It's a wonder that Irish people retain their good humour amid the perpetual potato-baiting they endure. Around the world table, their cuisine is frequently reduced to the humble spud and many a wag suggested One Hundred Ways to Cook Potatoes as an alternative title for World Food: Ireland. But despite the stereotyping, and however much we like to disprove it, the potato is still paramount and you will see a lot of them on your travels.
In many ways it seems like the potato was God's gift to Ireland; it thrives in the damp, cool climate, can grow virtually anywhere, produces high yields and is very healthy fare, containing carbohydrates, minerals and vitamin C.
Pirate-turned-admiral, Walter Raleigh, is credited with planting the first potato in Ireland – at his home in Youghal in Co Cork around 1585 – although his gardener probably deserves some of the credit, as history clearly shows that Walter was a tad busy for indulging his green fingers.
In any case, the Irish soon became dependent on prataí (potatoes) and from the 17th to the 20th centuries, it seems they ate little else. A reliable diet enabled the population to double from 1780-1840.
Such was the dependency on the potato that when crops failed in 1845, and the ensuing potato famine ravished the country, one million people died of starvation and disease, and another two million fled the country and the misery.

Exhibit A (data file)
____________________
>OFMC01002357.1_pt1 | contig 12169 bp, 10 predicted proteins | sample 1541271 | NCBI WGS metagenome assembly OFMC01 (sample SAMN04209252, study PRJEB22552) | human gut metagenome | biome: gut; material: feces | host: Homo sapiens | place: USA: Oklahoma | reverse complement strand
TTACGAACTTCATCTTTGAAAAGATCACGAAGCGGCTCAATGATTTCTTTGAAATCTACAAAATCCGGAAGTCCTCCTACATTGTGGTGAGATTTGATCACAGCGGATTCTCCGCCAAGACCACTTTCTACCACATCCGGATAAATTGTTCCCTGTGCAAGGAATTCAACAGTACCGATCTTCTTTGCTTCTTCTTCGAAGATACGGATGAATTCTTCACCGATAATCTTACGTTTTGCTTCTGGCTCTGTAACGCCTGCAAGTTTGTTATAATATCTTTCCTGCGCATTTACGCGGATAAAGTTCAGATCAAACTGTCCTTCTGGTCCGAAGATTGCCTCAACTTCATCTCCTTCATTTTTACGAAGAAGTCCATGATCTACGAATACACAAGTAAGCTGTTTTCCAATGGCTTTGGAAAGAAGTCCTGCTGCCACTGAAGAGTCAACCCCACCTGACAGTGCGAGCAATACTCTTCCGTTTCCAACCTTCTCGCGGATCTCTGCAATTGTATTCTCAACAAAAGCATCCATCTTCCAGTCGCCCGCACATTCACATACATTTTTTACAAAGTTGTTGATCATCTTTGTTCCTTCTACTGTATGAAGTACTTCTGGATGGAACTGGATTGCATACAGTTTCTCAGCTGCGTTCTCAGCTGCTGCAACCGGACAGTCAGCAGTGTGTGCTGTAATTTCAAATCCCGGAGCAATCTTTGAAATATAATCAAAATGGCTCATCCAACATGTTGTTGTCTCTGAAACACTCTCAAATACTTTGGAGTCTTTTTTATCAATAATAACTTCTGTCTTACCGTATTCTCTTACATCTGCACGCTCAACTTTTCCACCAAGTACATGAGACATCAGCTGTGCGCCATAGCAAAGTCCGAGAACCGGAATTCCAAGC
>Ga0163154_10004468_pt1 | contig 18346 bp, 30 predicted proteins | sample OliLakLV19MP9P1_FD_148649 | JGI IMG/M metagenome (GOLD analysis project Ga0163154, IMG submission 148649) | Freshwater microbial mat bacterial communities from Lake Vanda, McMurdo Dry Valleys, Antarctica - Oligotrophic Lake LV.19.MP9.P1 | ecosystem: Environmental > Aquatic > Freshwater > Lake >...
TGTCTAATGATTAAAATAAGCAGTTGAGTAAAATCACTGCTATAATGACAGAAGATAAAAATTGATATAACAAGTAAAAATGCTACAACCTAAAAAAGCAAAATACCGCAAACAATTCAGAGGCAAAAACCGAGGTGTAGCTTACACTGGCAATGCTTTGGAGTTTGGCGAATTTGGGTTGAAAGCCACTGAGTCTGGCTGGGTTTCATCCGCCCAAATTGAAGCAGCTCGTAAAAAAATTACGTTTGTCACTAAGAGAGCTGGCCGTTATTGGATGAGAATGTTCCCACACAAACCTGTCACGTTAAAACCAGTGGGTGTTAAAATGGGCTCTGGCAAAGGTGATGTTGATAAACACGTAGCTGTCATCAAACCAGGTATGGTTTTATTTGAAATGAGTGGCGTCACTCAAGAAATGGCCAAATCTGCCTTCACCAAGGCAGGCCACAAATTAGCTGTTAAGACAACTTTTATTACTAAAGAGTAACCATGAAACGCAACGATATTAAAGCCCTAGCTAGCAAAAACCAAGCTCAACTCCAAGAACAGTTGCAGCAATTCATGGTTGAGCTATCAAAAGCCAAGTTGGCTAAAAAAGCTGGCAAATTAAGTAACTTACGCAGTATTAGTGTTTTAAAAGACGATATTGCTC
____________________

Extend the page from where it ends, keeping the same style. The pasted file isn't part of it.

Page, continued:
Apart from this catastrophe, potatoes provided the first means of food security known to the Irish and, when crops recovered, they were welcomed back to the table.
Even today, as cosmopolitan Ireland absorbs the influences of its European neighbours, potatoes will feature in at least one daily meal, and the average person eats a whopping 300lb of spuds annually. Traditionally, potatoes were used to make bread, pancakes, poitin (illicitly made whiskey) and cakes, although few but tourists consume them as anything but vegetables these days.
This is an extract from 'World Food: Ireland' published by Lonely Planet, price £6.99Reuse content